The RCGP report, Fit For The Future, believes that GP practices will need to evolve into “wellbeing hubs” to meet our primary healthcare needs. I’ve been thinking about what this means for our surgeries, and what needs to change.
Walk into any typical GP building this morning, and you’ll see a familiar picture. A reception desk, where a solid team are booking appointments and spending a lot of time firefighting, answering the questions of worried parents, anxious elderly folk and many poorly people. You’ll see a waiting room, never empty, where patients sit, concerned about their own health, and mindful of what other illnesses may be sat beside them. You’ll see screens repeating helpful surgery information, notice boards, and maybe, a steady queue of people collecting prescriptions from the pharmacy. GP surgeries are already hubs, of community, of activity. But they are hubs with no spokes – wheels without propulsion.
The RCGP report, proposes a scenario where, when needing their GP surgery, patients are seen by a team of health professionals, with access increasingly being by digital and video means. Here, I see the formation of the spokes – solid pillars of better, more appropriate healthcare support reaching out to the community. As clinicians, we have to evolve how we offer our help to patients, it needs to be far more appropriate to the way they live their lives.
Video appointments create channels of communication between clinician and patient that we are all familiar. At Refero, where I am a Clinical Safety Officer, we believe that care should be devolved directly into the home, the university hall, the care home, and even the school using video appointments with clinicians for a wide range of mental and physical health issues.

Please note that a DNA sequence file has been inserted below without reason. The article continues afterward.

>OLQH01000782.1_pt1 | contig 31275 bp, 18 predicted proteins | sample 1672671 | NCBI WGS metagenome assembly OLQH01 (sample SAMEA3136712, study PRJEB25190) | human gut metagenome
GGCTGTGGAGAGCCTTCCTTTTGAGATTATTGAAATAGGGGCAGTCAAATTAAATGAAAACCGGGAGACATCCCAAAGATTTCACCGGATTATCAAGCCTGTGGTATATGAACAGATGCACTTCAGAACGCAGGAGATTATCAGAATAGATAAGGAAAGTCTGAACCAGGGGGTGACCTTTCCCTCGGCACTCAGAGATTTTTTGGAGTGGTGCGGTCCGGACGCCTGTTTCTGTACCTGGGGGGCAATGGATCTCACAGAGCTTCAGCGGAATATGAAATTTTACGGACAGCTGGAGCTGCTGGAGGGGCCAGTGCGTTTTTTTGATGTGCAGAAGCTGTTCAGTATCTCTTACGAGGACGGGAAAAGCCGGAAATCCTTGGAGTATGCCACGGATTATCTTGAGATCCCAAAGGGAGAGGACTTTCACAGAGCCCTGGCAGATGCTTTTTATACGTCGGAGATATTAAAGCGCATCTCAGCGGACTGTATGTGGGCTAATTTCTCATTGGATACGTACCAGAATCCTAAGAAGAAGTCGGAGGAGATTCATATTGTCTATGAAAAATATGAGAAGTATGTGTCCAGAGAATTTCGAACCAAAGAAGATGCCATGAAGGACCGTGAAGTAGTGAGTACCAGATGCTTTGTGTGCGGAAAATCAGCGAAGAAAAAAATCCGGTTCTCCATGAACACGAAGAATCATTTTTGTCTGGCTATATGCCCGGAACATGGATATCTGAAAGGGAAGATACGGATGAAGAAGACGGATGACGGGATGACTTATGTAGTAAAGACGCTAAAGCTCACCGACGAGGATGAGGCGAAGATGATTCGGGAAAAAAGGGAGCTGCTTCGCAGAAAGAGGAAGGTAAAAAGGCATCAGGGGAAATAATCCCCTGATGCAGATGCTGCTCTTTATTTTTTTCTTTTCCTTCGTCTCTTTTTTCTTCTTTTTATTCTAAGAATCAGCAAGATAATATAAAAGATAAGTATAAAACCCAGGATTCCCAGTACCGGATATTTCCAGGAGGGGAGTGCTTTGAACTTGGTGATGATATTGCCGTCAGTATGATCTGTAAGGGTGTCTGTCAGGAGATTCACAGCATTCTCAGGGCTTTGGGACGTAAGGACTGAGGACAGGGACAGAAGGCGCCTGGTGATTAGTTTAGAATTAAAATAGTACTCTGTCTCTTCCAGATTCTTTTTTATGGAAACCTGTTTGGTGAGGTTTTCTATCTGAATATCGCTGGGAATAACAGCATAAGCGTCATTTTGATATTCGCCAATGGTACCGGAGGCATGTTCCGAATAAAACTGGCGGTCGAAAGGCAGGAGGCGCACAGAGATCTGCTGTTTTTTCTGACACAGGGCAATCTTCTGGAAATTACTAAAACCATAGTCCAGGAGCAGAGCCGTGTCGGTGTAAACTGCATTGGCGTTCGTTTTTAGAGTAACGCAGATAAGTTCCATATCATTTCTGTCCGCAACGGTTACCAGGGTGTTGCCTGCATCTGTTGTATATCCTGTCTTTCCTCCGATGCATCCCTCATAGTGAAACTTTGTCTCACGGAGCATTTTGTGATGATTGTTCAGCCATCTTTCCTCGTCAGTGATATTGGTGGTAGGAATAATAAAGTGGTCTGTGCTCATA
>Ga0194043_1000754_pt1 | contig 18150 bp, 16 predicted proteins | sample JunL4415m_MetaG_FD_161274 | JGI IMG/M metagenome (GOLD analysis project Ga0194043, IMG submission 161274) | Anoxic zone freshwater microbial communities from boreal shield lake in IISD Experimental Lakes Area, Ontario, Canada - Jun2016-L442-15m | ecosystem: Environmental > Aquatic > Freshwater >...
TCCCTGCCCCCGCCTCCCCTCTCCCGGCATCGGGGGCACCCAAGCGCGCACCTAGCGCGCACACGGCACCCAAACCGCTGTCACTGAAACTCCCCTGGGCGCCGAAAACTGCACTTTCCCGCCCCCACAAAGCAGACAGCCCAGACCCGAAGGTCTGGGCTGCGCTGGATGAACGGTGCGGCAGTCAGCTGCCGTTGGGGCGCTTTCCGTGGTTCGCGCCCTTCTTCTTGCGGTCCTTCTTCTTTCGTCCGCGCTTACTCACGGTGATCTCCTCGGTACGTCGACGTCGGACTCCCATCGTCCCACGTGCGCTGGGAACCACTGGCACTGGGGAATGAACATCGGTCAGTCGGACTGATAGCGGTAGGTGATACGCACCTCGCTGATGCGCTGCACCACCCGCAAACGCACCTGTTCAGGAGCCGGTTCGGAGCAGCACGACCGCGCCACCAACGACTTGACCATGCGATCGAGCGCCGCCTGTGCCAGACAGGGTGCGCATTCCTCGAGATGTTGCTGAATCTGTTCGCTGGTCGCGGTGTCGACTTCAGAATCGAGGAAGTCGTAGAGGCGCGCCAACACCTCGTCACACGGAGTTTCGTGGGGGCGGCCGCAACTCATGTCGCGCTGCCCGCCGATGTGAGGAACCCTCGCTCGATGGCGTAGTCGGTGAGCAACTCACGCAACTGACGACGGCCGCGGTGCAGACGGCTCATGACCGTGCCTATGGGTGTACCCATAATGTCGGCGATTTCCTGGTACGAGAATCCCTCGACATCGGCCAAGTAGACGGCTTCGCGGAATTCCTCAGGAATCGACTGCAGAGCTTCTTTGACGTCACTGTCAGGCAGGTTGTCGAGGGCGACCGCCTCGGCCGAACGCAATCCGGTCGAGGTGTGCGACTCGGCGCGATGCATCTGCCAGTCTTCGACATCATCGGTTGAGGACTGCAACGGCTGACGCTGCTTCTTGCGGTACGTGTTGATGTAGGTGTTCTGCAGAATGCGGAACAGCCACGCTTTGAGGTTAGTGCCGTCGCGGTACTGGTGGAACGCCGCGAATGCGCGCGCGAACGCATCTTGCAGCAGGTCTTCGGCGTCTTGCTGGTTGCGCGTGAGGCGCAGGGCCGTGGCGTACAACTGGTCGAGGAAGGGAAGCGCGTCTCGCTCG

Let’s look at that typical morning surgery again and see how those spokes would benefit the people sitting within. The receptionist shouldn’t be the person who decides how the patient sees the doctor, that should be the choice of the patient. Using an app-based booking and triage process, the spokes supporting the patients of the wellbeing hub can be created.
The worried parent, with the baby with suspected chickenpox, could have spoken to a pharmacist that morning by video appointment, where the spots could have been examined and advice given on making the baby comfortable. The anxious elderly lady, with a history of swollen legs could have been referred to a consultant by her GP following a quick teleconsultation, meaning she didn’t have to get the bus to the surgery. The electrician, missing a paid job because of waiting times at the practice, could have exchanged instant messages with a GP on his break regarding care for his hamstring injury. The student, late for their first appointment at a new surgery in their college town, would get to speak to a GP about their breathlessness and exam stress from the privacy of a special corner of their halls of residence.
Those solid spokes to the healthcare hub fit our modern expectations of communication with everybody – friends, family, work and wellbeing. Teleconsultation’s benefits are simple – more patients will be seen, in an appropriate way, giving better chances of health to them, and better chances of job satisfaction to every person working in the primary care environment. Most of all, it doesn’t threaten an end to being able to see a doctor in their surgery. It actually means one has more chance of being able to do just that, if you want to.
We believe a more secure, more reliable Skype alternative could be at the centre of the creation of the health hubs the RCGP suggests. Skype isn’t fit for this purpose, there are issues with patient confidentiality and governance, as well as not providing a secure and easy enough connection between healthcare and patient. Dedicated telemedicine solutions, which are as easy to use and familiar to people, providing a platform of engagement which builds the solid spokes for our healthcare hubs, will work.
I’m wholeheartedly in agreement with the Fit for The Future Report. Any GP practice can be transformed by telemedicine. It’s as applicable to the rural, two-GP surgery as it is to the inner-city partnership. The cost to the patient of video conferencing is of course, nothing, similar to those apps we all use for messaging and sharing photos and calls. However, the cost of not having access to clinicians can be, as we all know, immeasurable. We need to enable our patients to make that call.
Dr Ian Jackson is Medical Director and Clinical Safety Officer at Refero.